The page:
Statutory demands and how you can utilise them to recover a debt
Statutory demands are one of the options available to creditors to recover any outstanding money they are owed. If you are faced with a situation where a company has failed to pay you for your goods and/or services, you may be able to rely on a statutory demand to recover the debt.
What is a Statutory Demand?
A statutory demand is a document issued by a creditor that allows them to demand payment from a debtor company. The debtor company is required to pay the debt outlined in the demand within 21 days (subject to COVID-19 temporary changes), or apply to set aside the statutory demand, otherwise the debtor will be deemed insolvent. Being deemed insolvent has great implications for a company as the court may order for the company to be wound up.
Type of Debt
Pursuant to section 459E(1)(a) of the Corporations Act 2001 (Cth) (the Corporations Act), to be able to rely on a statutory demand, the debt must be over $2,000.00 (subject to COVID-19 temporary changes), undisputed, due and payable. Therefore, debts that are potential, contingent or unliquidated cannot be claimed.
Requirements of a Valid Statutory Demand
It is important that the statutory demand is completed correctly; otherwise the claim for the debt may fail. Section 459E of the Corporations Act sets out the requirements for making a valid statutory demand.
A statutory demand must:
(a) specify the debt and its amount, or if its two or more debts specify the total combined amount of debt owed;
(b) require the debtor company to pay the amount of debt within 21 days once the statutory demand is served on the debtor (subject to COVID-19 temporary changes);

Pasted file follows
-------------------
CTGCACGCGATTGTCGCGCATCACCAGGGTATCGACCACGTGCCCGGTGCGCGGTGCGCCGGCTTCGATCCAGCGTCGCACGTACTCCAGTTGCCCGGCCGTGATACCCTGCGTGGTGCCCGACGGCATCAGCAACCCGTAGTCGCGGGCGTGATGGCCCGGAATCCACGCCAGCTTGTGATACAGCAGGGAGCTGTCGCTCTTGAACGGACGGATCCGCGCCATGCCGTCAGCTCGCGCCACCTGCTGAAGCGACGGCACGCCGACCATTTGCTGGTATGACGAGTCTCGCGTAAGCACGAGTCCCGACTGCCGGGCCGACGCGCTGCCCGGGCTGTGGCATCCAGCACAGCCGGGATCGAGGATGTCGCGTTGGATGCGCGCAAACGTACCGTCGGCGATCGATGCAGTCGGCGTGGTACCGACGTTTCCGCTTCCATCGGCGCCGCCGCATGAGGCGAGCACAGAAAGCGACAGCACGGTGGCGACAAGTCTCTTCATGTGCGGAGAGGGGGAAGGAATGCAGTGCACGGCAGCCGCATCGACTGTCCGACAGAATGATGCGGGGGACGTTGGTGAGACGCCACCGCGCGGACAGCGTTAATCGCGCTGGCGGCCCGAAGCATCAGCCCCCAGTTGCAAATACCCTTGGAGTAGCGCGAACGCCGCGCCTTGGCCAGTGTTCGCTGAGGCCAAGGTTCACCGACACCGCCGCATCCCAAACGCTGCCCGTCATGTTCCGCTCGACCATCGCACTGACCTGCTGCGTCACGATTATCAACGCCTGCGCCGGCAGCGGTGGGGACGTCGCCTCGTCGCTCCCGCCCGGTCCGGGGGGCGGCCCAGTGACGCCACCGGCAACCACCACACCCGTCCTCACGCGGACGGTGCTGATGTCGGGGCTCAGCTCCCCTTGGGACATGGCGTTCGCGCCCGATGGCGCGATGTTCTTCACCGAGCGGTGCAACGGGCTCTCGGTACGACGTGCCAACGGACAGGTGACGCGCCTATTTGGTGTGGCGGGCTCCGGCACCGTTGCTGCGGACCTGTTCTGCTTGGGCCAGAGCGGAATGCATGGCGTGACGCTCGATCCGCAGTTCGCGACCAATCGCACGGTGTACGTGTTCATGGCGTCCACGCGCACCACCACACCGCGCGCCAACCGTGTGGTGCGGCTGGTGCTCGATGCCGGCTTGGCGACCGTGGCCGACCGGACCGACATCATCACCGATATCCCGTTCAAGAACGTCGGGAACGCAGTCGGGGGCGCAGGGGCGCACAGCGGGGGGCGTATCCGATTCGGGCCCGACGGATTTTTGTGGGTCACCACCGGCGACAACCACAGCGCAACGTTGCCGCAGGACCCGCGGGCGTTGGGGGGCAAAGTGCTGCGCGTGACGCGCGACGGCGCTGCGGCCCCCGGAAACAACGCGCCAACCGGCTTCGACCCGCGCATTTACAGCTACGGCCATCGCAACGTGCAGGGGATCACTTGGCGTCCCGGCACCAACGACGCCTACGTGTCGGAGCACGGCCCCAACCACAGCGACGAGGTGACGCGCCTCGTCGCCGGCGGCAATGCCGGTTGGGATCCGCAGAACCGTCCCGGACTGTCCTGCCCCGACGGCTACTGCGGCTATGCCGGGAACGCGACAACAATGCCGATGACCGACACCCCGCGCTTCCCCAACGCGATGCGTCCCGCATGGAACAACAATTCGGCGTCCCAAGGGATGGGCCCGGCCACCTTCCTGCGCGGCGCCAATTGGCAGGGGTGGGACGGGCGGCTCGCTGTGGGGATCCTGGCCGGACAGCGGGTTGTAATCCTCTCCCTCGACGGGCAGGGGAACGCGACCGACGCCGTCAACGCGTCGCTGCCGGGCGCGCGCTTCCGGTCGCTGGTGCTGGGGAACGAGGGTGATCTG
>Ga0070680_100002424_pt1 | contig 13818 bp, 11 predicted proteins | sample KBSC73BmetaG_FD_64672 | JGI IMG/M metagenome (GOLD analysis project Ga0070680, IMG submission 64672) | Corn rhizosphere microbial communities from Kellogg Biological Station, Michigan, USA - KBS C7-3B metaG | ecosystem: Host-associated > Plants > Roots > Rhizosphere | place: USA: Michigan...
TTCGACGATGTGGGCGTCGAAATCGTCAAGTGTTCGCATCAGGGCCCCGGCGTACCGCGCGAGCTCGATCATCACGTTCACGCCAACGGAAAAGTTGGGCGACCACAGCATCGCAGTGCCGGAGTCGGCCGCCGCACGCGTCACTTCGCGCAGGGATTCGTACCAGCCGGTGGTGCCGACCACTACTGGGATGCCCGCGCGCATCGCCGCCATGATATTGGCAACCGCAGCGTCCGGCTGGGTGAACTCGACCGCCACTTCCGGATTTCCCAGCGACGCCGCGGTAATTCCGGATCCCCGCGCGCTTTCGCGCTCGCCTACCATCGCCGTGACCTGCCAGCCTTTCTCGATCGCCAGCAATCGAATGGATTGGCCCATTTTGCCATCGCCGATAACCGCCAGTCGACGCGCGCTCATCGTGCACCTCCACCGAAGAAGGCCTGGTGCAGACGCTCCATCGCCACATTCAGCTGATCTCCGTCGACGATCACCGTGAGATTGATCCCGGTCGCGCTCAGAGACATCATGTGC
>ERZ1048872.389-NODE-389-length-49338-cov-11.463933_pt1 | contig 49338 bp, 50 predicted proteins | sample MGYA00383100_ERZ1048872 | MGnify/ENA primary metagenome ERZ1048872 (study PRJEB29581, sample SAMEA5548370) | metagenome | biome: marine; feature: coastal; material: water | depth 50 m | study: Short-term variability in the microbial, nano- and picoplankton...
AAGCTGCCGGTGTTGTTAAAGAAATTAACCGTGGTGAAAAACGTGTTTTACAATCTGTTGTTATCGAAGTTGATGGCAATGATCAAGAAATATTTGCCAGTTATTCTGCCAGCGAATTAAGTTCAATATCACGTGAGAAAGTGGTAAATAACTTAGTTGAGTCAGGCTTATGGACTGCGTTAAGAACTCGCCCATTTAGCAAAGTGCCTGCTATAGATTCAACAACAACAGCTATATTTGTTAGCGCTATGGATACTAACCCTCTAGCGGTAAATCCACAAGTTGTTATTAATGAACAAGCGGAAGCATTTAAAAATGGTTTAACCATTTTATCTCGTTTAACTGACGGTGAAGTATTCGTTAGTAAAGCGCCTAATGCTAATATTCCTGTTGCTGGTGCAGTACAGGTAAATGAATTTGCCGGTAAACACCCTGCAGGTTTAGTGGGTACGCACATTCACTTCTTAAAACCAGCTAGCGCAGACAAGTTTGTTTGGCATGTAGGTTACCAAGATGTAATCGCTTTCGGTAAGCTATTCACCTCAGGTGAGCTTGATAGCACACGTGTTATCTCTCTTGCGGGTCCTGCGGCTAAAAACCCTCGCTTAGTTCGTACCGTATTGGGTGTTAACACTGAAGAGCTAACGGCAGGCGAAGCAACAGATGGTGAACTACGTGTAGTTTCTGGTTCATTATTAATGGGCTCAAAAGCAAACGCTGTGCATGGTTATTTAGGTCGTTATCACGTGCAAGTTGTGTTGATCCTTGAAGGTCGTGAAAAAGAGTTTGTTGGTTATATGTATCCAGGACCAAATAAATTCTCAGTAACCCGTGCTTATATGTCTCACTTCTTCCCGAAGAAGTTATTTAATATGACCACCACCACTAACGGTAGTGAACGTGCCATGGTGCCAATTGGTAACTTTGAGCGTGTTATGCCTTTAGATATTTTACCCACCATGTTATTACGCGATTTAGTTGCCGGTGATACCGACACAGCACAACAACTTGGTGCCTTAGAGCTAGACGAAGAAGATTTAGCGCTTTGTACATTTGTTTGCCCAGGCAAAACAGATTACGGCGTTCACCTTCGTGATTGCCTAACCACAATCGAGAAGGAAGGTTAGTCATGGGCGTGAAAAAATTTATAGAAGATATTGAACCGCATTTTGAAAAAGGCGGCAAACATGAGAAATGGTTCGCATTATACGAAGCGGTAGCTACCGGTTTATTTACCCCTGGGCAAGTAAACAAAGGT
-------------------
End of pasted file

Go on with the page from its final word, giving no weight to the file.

(c) be in writing and in the prescribed form, which is Form 509H;
(d) be signed by or on behalf of the creditor; and
(e) be accompanied by an affidavit which verifies the debt is due and payable if the debt is not a judgement debt.
The time limit of 21 days (subject to COVID-19 temporary changes) to pay the debt only begins once the statutory demand is served on the debtor company. Pursuant to section 109X of the Corporations Act, a creditor may serve the statutory demand on the debtor by delivering it or posting it to the debtor company’s registered office. It may also be served by delivering a copy personally to the director of the debtor company.
It is crucial that you conduct an ASIC search to determine the company’s registered office and ensure it corresponds to the address stated on the statutory demand and registered post envelope. If you fail to properly serve the statutory demand on the debtor company, the statutory demand may be deemed defective pursuant to section 459J(1)(a) of the Corporations Act.
If a company owes you money, issuing a statutory demand can help you recover the debt. The requirements for making a valid statutory demand can be difficult to navigate. If you have any questions regarding this matter, feel free to contact us for a free consultation on (02) 9262 5495 or (03) 8899 7870; visit our Website; Like our Facebook Page.
This article is written by Belinda Kotvas and settled by Damin Murdock. This article is not legal advice and should not be relied upon as legal advice. All articles found on this website are intended to provide informative information, nevertheless, in many instances legislation and case law has been simplified and/or paraphrased. If you would like personal legal advice based on your current circumstances, you should contact MurdockCheng Legal Practice for a free consultation.